Schiphol remains unique – and will stay that way

After travellers check in and complete their security check, they spend an average of two hours in the airport. Once controls are completed, passengers have plenty of time and are open to a little spending. So, how can you use Out of Home media in a way that makes both travellers and brands happy?

Maarten van Maaren is the new director of Schiphol Media. Less than two weeks after he started, he was confronted with the corona crisis. ‘These are very special times, but we are also a special company, at a special location,’ he says. ‘Of course, I would have liked to have started this new role differently. But despite all the hectic work, the team ensured that I had a smooth start.

‘These are very challenging times. The coronavirus is having an enormous impact on the world of travel, on airlines and on Schiphol. The number of flight movements and passengers has drastically dropped. Together with our partners and clients, we’re putting our noses to the grindstone. New developments will certainly occur in the near future, since this uncertain time calls for flexibility and creativity. But we are used to working in a customer-centric, creative and innovative way. And we’ll continue to do just that!’

Taking up residence

Schiphol is practically a city in and of itself. And it has an outstanding reputation as a pleasant and convenient airport to visit and occupy. With an average of more than 71 million passengers a year, it is the third-largest airport in Europe. It’s therefore a very interesting place for brands to present themselves. ‘We have attractive areas for shopping, eating and drinking, and even a museum and an English pub. Major international brands like Rolex and Chanel, but also classic Dutch brands, consciously choose to have a presence at our airport with billboards or lightboxes. But of course, we offer a lot more than just media screens.’

Short lines of communication

Primarily, Schiphol Media seeks partnerships, and an integrated approach with which brands can seek cooperation with retail and catering. ‘In the world of airport advertising, we are quite unique. We have our own, in-house media organisation, which means that there are very short lines of communication between retail partners, brands and daily operations. The Rituals campaign is a great example of this integrated approach. During the holiday season, there is an enormous Christmas tree, filled with Rituals products. These are for sale in shops, but also at the gates in the form of stylish gift carts filled to the brim with gift sets that are perfect for last-minute sales. Everything conveys the complete Rituals experience to the passenger.

‘Another example is Samsung. It promoted its latest product with a pop-up store in a unique location. Awareness on the screens and also a physical point where travellers could get information, try the product and buy it. The best thing for your brand campaign is to integrate the physical product. also created waiting areas with their furniture, and Audi offered VIP transport directly to the aircraft. Things like these add value for the traveller, for the brand and for Schiphol.’

Top of mind

‘Of course, it’s important to reach your target audience as effectively as possible. We can adapt our digital screens very quickly and specifically to your target group. For example, we know which flights Chinese tourists arrive on, and which gates they arrive at. At those times, we can display information in Chinese on the screens, including information about access to the WiFi network. On a special landing page, in addition to practical travel and accommodation information, they can also find offers that are relevant to them.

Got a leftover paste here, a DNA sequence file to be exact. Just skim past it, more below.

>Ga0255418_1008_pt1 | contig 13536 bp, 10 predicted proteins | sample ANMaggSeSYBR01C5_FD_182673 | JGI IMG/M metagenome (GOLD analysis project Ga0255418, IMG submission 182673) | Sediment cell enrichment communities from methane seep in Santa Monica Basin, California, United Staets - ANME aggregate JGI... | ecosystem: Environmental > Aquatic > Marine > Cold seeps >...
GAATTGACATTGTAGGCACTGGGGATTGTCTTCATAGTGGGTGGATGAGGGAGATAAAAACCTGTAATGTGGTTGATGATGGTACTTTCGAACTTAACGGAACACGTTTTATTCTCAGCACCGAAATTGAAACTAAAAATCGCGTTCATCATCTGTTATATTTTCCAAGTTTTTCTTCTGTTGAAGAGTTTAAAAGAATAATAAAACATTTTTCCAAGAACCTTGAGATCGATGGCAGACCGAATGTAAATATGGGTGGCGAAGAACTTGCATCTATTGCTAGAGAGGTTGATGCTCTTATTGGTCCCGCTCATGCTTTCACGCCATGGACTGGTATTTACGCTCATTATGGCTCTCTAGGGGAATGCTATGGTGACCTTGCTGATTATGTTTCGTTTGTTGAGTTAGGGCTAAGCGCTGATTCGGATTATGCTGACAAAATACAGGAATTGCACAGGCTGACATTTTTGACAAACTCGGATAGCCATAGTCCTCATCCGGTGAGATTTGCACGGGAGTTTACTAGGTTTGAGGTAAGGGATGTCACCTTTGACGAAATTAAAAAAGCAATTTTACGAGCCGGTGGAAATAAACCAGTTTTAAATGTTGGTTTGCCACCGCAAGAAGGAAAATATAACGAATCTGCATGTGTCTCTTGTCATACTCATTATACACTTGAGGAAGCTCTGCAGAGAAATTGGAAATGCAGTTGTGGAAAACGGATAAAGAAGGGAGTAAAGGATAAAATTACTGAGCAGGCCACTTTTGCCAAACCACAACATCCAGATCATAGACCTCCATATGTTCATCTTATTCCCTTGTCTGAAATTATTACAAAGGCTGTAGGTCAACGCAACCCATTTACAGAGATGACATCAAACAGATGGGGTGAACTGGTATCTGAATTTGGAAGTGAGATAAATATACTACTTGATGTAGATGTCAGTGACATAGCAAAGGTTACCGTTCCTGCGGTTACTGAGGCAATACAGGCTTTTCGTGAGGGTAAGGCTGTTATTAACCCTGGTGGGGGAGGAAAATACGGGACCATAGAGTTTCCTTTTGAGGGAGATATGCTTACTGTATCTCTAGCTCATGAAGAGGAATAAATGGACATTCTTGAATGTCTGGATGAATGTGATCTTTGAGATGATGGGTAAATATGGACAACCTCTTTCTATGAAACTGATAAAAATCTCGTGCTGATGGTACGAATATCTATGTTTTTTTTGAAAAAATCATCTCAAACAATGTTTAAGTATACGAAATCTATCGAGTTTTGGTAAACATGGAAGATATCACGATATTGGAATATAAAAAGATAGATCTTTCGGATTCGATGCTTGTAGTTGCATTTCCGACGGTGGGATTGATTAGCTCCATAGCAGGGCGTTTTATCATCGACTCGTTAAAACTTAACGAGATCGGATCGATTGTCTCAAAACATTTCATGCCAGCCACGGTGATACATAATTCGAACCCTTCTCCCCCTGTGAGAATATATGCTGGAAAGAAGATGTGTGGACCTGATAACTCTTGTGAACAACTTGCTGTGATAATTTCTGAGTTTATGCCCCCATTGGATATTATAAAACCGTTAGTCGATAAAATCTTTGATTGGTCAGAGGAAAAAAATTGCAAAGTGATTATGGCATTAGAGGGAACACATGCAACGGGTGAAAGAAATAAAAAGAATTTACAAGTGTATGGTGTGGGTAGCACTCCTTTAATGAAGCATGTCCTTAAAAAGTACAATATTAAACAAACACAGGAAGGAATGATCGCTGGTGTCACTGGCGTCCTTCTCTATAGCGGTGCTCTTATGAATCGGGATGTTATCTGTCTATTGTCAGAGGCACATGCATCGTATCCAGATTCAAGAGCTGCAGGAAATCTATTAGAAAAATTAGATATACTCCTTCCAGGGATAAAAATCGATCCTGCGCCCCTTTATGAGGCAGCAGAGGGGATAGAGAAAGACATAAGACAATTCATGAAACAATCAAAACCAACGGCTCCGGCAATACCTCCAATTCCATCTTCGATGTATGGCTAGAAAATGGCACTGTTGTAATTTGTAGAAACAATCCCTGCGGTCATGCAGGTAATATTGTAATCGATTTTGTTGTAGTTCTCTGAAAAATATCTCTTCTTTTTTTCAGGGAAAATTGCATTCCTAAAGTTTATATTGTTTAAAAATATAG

‘If you want to attract families with children, you can use the screens and baggage belts in the departure hall for budget airlines and charter companies during school holiday periods. And when they return and are waiting for their baggage, they can see information from Intratuin (gardening centre) or Squla (children’s educational games), along with relevant offers to make the return home more pleasant. You can promote business leasing for cars with test-drives to the Privium car park and to the departure hall. We were also the first to welcome BUD, ‘”the king of beers”, to the Netherlands. Because where better to do that than at Schiphol?’

Van Maaren has even more examples: ‘we also make smart use of data for branding campaigns at the gates. There, the screens show news, videos and the weather at the final destination. We can supplement that with relevant offers available near the gate, like sunglasses, sunscreen or an umbrella. The screens put your brand top of mind at just the right time.’

Consumer intelligence

‘Our desire to be relevant for brands includes extensive and thorough reporting to our clients about their reach and impact. We already measure quite a lot, but it can always be smarter. We follow group movements and traffic flows, and we do eye-tracking research. For that research, we asked travellers to walk around wearing special glasses, and we followed their eye movements. We can see what they were looking at, and for how long. At the gate, we asked them about what they saw and could recall. With integrated promotions, we can indicate how often a brand has been shown on the screens, how many travellers have seen or tried the product, and how many have been sold.’

Focus on the future

‘Despite the current crisis, we still see plenty of opportunities and possibilities. On, in the app and on our YouTube channel, there is primarily operational information about flights right now. I would very much like to integrate these digital channels into our total product offering.

‘It’s all about finding the right combination of information, entertainment and offerings,’ van Maaren concludes. ‘That’s how an advertiser can contribute to an optimal passenger journey.’

Text BBP Media | Image Zuiver Beeld